You say you've got mildew in the closet and triple-canopy jungle in the backyard? And your basement walls are weeping or maybe sprouting mushrooms? And your carpet smells like the cat in the mat has come back?
Listen, a little rain never hurt anybody. Stop whining and do your income tax.
Anyway, it's not that wet. True, we've had 2.20 inches more rainfall than normal already this month and the 13.20 inches we've received so far this year is about 30 percent above normal.
It's also true that Fairfax and Montgomery County have had to close their waterlogged playing fields, suspending spring soccer practice for hordes of preadolescent Peles.
And that waterproofing contractors are smiling and sump pump sales are up.
But you forget: we had a drought two years ago and we're still recovering. Ground water levels are only now getting back to normal.
Marvin Lys, a U.S. Geological Survey hydrologist who knows about these things, says the Fairland well is a case in point. The private well in western Montgomery County, one of four the USGS has monitored since 1955 in the western Potomac River basin, showed below-normal water levels for 29 straight months until last month. Its February level was its lowest on record for that month.
After nearly five inches of rain fell in March, however, the well's water level jumped three feet and is now just about back to normal.
"We needed all this," said Leo Harrison, a hydrologist with the U.S. Weather Service. "We got so little rain and snow this winter that the water situation was starting to look a little precarious in January. But people don't want to hear that. It rains a little and people forget it was ever dry."
Harrison believes the Washington area is now "in a wet cycle" after dry years from 1977 to 1981. The wetter-than-normal years should continue until about 1986, he says, "since the full wet-dry cycle appears to encompass about nine years."
Farmers are now "seeing a lot of ponding in the fields which could begin to be something of a nuisance," according to Dave Conrad, commercial agriculture specialist in the office of the Prince George's County extension service.
But Conrad said "farmers are happy to see the rain getting into the water table," even though the wet fields will place many behind schedule in their preplanting fertilizing and plowing.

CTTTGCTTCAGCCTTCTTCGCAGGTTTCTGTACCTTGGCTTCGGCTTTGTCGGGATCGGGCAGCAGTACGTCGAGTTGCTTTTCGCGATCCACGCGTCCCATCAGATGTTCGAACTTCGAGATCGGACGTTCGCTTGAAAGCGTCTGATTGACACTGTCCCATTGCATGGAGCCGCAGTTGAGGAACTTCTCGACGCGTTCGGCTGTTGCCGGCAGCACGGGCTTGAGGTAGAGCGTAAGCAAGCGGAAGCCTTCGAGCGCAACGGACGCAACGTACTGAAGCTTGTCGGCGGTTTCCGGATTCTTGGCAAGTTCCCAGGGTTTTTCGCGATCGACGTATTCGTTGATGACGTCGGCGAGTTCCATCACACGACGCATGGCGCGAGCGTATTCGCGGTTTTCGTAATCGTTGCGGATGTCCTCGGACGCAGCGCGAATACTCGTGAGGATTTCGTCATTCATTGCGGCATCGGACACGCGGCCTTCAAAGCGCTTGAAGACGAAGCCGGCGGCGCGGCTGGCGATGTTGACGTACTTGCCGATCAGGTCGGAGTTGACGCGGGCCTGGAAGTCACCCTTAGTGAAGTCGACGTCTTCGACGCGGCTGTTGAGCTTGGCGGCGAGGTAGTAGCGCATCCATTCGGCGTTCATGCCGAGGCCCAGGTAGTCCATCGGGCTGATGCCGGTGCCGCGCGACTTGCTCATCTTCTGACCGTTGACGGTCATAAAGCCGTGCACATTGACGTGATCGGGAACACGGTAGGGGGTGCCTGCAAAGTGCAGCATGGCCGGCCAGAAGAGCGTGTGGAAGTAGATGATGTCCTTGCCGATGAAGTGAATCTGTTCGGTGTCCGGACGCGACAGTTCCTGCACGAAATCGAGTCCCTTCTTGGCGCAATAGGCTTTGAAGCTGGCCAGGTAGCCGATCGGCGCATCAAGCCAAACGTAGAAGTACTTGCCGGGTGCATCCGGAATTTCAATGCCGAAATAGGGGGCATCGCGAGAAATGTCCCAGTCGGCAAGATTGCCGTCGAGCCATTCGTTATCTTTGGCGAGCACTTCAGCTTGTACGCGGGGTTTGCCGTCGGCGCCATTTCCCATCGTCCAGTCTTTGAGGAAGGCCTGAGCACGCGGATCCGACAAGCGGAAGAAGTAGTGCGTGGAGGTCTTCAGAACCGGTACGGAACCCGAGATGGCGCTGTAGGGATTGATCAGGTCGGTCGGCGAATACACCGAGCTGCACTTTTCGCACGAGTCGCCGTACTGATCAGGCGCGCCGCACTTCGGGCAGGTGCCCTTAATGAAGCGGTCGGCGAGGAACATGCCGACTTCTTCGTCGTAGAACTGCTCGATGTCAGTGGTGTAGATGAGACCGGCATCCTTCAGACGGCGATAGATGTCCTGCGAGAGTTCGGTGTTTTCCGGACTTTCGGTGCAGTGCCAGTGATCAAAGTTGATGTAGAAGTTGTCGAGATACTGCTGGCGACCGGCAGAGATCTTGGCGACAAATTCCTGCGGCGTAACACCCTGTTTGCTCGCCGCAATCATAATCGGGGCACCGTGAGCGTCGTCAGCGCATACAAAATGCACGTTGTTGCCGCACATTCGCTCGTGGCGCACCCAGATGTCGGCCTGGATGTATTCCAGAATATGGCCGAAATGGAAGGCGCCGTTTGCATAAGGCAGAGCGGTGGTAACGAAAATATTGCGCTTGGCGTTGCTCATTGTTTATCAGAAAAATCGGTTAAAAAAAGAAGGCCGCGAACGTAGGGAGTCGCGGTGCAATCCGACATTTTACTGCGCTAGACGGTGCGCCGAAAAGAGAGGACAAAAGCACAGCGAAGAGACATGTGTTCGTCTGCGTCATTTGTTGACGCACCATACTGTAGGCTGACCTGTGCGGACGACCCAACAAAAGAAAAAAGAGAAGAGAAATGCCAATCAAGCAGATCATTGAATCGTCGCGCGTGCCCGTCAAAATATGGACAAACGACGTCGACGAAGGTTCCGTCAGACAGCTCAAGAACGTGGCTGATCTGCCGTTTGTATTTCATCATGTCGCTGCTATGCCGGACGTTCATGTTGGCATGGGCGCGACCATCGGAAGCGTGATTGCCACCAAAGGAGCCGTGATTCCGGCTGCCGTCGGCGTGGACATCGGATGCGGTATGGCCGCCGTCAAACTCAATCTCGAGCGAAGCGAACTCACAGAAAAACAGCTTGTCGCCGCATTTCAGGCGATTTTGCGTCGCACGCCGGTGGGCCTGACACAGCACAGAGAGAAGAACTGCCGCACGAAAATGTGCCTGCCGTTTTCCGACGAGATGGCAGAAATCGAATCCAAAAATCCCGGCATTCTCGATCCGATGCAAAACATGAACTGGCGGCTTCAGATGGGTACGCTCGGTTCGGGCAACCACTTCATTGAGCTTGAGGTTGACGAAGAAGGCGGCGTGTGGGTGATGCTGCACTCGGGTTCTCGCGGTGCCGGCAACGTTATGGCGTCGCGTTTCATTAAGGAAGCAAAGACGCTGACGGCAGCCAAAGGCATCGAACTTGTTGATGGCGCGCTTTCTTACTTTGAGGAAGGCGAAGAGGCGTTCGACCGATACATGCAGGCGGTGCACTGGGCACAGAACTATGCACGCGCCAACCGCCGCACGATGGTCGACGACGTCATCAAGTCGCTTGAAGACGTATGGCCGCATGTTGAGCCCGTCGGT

"Usually you want to get your corn in between April 15 and June 1," he said, with soybeans planted about a month later and tobacco going in in late June. "Most everyone will still have plenty of time if it doesn't keep on too long," he said.
Lys and Harrison say the slow, soaking character of the March and April rains has been particularly beneficial, minimizing runoff.
The Potomac's flow peaked April 10 and 11 at about 65 billion gallons a day, Lys said, and has dropped about 20 BGD since then.
The Chesapeake Bay, he said, was flowing about 17 percent below its 33-year March average of 100 BGD at the end of last month, in part because of drier weather in the Susquehanna Basin. In an average year, the Susquehanna provides from 42 to 48 percent of the bay's water flow. The Potomac provides about 25 percent, and the James about 17 percent, with the bay's hundreds of smaller creeks and rivers making up the remaining 16 percent.
As the fresh-water flow into the bay increases, it will lower the salinity level, making things less hospitable for stinging nettles and oyster parasites but also less hospitable for crabs.
Theoretically, the increased water flow ought to dilute pollution, but even as it does it carries more in the form of silt and nutrient runoff from fertilized farm fields. That, in turn, clouds the water, restricting the transmission of sunlight necessary for the growth of the aquatic grasses--the nurses and restaurants of the bay's marine life. All this, of course, happens every year. The bay survives anyway, and so shall we.